Weather in the Foothills

“Once upon a time, people identified the god Neptune as the source of storms at sea. Today we call these storms hurricanes … The only people who still call hurricanes acts of God are the people who write insurance forms.”

~ Space Chronicles by Neil deGrasse Tyson, Ph.D, Astrophysicist with the American Museum of Natural History

Weather related disasters have dominated the news of recent. With no intention to minimalize the human tragedy and devastation caused by these events, I share the words of Neil deGrasse Tyson. The end of summer and into fall is the height of fire and hurricane season in the U.S.; wildfires are most common in the western states, while hurricanes mostly occur in the southeastern states. Hurricane Harvey, Hurricane Irma and our recent La Tuna Fire are only the beginning of a long season.

Presently, according to the U.S. Forest Service, 62 large active fires are burning across California, Oregon, Washington, Nevada, Utah, Colorado, Wyoming, Idaho and Montana. Many factors have played into these. First off, winter’s heavy snowfall led to an abundance of runoff water, thus allowing natural grasses to grow extra thick and tall. The weather turned hot and dry earlier than usual, causing the snow to melt faster than could be absorbed by the soil. A large high-pressure system reduced cloud cover and allowed for scorching hot temperatures, low humidity and below-average summer rainfall. Occurring thunderstorms have mostly been dry ones, with lightening being the dominant force. Combined, a natural tinderbox was in place. Don’t forget our Santa Ana winds!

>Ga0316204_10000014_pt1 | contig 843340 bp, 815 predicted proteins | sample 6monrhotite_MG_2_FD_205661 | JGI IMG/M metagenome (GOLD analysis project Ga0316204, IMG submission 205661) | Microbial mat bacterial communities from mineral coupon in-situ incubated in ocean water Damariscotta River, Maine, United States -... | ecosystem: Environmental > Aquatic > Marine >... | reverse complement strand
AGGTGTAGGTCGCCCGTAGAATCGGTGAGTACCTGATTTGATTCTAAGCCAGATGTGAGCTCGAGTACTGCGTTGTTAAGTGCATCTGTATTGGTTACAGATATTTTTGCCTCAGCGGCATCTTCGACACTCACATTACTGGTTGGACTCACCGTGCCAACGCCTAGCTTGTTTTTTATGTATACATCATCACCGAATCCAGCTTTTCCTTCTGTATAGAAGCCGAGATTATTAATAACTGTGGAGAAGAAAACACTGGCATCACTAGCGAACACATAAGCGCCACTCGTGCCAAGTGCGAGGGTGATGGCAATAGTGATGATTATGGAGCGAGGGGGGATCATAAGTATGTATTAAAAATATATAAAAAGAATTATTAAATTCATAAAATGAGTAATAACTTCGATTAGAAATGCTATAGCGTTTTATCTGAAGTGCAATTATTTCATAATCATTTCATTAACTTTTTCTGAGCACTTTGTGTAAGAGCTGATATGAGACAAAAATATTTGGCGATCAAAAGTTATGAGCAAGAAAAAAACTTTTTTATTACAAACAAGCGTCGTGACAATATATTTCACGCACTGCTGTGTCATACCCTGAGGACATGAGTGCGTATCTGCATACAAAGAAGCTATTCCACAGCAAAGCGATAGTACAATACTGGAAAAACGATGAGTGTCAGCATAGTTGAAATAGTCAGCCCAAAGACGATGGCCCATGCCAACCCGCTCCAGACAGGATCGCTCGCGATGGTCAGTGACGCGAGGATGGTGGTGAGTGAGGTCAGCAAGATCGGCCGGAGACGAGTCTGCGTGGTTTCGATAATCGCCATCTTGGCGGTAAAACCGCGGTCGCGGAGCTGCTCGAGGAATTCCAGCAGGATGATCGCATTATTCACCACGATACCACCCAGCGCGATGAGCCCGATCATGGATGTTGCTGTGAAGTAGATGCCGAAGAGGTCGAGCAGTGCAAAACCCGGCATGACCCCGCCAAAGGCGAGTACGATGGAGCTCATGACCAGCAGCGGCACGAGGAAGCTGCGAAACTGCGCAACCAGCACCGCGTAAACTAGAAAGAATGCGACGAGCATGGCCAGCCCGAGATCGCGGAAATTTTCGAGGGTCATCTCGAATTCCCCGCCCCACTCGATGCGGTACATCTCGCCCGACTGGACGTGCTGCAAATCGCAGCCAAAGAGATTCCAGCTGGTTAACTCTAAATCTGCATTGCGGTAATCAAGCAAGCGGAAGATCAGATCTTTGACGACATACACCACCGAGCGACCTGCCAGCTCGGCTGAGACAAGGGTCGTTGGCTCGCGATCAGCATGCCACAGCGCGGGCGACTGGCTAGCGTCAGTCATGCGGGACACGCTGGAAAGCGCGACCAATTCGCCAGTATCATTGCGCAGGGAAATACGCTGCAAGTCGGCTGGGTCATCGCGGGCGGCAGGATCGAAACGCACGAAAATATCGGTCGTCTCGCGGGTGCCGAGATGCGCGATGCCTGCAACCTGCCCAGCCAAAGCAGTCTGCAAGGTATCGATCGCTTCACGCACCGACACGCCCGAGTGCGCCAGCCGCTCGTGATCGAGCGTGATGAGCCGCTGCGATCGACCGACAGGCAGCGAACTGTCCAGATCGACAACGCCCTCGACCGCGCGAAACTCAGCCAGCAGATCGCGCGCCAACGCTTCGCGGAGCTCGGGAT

Those living in the Foothills often say, “I’ll take the Santa Ana winds, but thank goodness we don’t get hurricanes.” But there was a time …

In 1858 on Oct. 2, according to many local newspaper accounts, a tropical cyclone- hurricane hit the coast of Southern California, primarily in San Diego. Observations from the U.S. Army, U.S. Coast Survey, and private individuals give credence to this rare weather event. Most damage came from the torrential rains. Roofs were lost, three schooners beached and a windmill was demolished. The prolific grape crop was mostly spared. Interestingly, the heavy rain turned the not-too-unsuccessful grain crop into a gold mine. Wine and a loaf of bread!

Hints of fall are in the air as a cooling trend settles in. A deepening marine layer and possible mist are forecast into next week. It’s time for a change … of season.


Sue Kilpatrick is a

Crescenta Valley resident and

Official Skywarn Spotter for the

National Weather Service. Reach her at